The Return on Investment
of Emotional Intelligence
Decision makers are interested in evidence of a clear return on
investment attributed to Emotional Intelligence. Increased performance, higher sales and profits are just the beginning.
Assessing and evaluating an individual’s emotional intelligence can help establish the need for targeted development programs and measures. This, in turn, can lead to dramatic increases in the person’s performance, interaction with others, and leadership potential.
The EQ-i assessment program was implemented within AMEX’s Consumer Card Service Delivery Network which spanned four states. Departmental “teams” from AMEX were assessed as a group on their emotional intelligence (EI) skill sets.
A survey in 2004 was conducted with 50 AMEX leaders who completed the EI-based high potential program and then were promoted. This survey showed that 100% of respondents stated that knowing their emotional intelligence strengths and opportunities helped them in transitioning to a higher level role.
The Global Private Banking and Trust team conducted a study where their high and low performing sales representatives were given the EQ-i assessment. Many emotional intelligence skill-sets are clearly conducive to higher performance. Of note, the two key emotional intelligence skill-sets for success were interpersonal skills and self-actualization.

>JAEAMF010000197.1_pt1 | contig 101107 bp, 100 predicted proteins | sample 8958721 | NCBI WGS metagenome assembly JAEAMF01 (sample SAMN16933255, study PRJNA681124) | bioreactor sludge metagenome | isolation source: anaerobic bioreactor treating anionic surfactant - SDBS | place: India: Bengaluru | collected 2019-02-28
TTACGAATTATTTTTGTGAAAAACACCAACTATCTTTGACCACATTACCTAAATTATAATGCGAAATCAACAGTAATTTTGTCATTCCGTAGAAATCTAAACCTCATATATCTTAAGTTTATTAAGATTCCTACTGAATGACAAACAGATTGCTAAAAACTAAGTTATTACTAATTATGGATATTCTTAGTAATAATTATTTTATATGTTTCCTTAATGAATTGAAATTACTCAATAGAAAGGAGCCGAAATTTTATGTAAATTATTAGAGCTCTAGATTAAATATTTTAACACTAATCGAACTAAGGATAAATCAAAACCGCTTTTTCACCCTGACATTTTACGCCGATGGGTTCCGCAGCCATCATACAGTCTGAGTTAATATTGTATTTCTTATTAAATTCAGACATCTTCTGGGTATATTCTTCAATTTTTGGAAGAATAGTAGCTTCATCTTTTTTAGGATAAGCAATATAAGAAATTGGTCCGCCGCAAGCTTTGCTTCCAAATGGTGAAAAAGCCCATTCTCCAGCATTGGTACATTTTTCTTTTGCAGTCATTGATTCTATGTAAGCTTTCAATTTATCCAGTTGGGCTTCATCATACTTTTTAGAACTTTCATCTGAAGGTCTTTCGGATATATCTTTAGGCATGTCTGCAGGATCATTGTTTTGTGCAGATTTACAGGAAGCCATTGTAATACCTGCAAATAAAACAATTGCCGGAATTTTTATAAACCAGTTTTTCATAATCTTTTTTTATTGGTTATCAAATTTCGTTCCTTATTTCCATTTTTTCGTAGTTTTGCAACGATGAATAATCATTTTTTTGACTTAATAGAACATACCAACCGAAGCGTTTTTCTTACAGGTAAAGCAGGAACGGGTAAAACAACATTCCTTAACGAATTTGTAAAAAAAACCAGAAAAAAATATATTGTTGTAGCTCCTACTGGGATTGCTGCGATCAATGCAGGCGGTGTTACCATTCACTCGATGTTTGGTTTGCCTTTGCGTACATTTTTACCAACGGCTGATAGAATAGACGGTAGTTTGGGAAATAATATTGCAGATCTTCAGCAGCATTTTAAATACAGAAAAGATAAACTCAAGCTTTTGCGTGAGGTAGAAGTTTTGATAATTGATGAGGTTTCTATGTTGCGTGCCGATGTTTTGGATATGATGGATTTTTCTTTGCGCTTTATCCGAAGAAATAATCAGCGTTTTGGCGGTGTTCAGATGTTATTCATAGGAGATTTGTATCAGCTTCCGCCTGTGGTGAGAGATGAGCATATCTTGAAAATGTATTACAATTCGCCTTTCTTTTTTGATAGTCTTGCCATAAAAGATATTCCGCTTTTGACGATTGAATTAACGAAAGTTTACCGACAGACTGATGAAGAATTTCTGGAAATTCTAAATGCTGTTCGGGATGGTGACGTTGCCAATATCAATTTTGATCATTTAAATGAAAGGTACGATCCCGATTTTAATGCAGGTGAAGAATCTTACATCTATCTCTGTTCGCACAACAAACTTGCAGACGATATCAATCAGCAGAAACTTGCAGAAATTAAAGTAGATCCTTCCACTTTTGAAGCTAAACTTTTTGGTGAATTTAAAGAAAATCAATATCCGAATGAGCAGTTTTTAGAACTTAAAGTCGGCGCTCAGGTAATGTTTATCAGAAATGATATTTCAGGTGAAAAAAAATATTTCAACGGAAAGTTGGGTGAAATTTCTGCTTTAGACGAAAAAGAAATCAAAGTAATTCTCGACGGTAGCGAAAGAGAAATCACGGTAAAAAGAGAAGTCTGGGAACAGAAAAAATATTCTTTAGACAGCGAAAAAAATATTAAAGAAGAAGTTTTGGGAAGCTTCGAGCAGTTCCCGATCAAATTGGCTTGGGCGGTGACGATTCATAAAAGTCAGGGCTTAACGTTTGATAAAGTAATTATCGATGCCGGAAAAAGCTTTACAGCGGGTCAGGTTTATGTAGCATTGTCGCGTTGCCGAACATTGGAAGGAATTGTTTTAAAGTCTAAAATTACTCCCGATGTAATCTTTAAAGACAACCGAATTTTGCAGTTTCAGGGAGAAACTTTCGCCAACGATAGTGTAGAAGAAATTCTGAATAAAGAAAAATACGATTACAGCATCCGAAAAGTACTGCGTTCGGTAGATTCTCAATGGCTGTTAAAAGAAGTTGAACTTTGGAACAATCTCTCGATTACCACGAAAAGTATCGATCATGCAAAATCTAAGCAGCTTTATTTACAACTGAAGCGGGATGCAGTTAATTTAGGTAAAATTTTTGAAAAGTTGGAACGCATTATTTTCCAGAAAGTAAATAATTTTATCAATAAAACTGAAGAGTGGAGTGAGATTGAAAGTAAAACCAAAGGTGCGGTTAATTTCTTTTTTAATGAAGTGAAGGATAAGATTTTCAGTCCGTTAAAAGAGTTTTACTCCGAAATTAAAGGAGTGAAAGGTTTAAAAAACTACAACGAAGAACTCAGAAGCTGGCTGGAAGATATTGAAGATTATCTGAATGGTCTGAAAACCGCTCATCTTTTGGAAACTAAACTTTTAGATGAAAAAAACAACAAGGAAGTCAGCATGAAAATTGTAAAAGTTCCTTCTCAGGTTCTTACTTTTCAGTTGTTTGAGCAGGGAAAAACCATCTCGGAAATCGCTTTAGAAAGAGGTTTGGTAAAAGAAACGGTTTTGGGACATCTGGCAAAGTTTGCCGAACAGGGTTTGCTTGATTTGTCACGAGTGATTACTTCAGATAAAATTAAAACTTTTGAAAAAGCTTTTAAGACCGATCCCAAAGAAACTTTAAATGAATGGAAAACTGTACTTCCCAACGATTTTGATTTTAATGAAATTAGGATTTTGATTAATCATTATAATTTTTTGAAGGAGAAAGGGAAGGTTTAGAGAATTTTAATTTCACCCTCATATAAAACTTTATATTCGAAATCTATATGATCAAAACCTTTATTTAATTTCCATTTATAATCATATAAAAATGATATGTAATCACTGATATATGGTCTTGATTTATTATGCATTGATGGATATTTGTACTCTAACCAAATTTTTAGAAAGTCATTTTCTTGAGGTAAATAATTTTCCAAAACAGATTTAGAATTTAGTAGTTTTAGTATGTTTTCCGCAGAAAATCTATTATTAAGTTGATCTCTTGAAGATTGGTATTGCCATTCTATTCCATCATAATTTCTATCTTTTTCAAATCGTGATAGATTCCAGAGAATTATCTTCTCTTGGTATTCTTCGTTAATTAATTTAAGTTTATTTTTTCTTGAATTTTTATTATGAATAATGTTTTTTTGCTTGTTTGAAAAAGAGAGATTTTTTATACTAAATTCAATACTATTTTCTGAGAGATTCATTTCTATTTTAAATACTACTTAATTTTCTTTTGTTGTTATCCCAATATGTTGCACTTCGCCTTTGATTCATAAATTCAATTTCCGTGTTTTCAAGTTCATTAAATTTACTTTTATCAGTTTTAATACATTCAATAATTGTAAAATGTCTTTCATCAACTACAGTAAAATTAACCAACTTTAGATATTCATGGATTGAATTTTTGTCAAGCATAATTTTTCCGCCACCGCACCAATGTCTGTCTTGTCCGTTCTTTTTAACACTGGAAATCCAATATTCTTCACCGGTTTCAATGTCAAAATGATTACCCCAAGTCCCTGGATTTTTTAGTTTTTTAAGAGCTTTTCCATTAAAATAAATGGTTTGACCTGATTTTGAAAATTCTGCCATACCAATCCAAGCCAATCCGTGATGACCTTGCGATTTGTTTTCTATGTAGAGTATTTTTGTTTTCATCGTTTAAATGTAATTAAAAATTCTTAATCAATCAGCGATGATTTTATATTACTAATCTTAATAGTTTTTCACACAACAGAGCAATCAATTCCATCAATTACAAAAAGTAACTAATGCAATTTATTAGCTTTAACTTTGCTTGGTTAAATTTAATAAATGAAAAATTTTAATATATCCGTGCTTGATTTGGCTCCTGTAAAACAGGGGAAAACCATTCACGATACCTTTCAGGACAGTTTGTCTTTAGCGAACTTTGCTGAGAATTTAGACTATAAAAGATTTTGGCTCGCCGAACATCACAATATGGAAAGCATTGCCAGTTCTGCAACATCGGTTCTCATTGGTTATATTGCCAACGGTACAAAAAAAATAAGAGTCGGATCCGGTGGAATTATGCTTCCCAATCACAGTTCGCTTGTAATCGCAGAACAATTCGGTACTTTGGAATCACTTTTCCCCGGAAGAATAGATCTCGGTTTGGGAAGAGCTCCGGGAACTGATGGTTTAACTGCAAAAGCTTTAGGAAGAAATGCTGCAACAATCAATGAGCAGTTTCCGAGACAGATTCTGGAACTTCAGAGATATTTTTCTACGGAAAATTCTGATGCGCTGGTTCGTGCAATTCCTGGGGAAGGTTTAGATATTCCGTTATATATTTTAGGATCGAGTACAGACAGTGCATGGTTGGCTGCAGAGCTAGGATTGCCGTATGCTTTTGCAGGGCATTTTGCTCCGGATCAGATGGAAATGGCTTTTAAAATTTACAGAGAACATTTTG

CIBC now uses the EQ-i assessment study results as a predictive model for both the selection of new personnel and in leadership development. They found that an individual’s EQ-i assessment test scores accounted for 32% of his or her booked sales and 71% of pipeline sales. Additionally, Using the EQ-i predictive model for Selection and Leadership Development generates a better selection of sales representatives and higher performance from sales representatives.
Center for Creative Leadership (CCL)
This study evaluated the world-famous training center (CCL), looking at 302 leaders and senior managers, some of whom were quite successful and others who were struggling. Participants were tested for emotional intelligence with the EQ-i assessment and were also measured on
leadership performance based on feedback from superiors, peers, and subordinates.
The findings from this study were highly predictive: Eight emotional sub-scales predicted high performance 80% of the time. These include, but are not limited to: self-awareness, stress tolerance, and empathy. The takeaway: Using the EQ-i predictive model for Leadership Development generates a roadmap for leadership success and better performing leaders.
New Zealand Telecom
The most important emotional and social skills for achieving success amongst leaders in the Telecom organization, was most notably: self-actualization, stress tolerance, and happiness.
New Zealand Telecom categorized 70 senior leaders into high and low performance groups based on established leadership performance indicators. The assessment showed 48% of what differentiated the high and low performing leaders could be attributed to emotional intelligence
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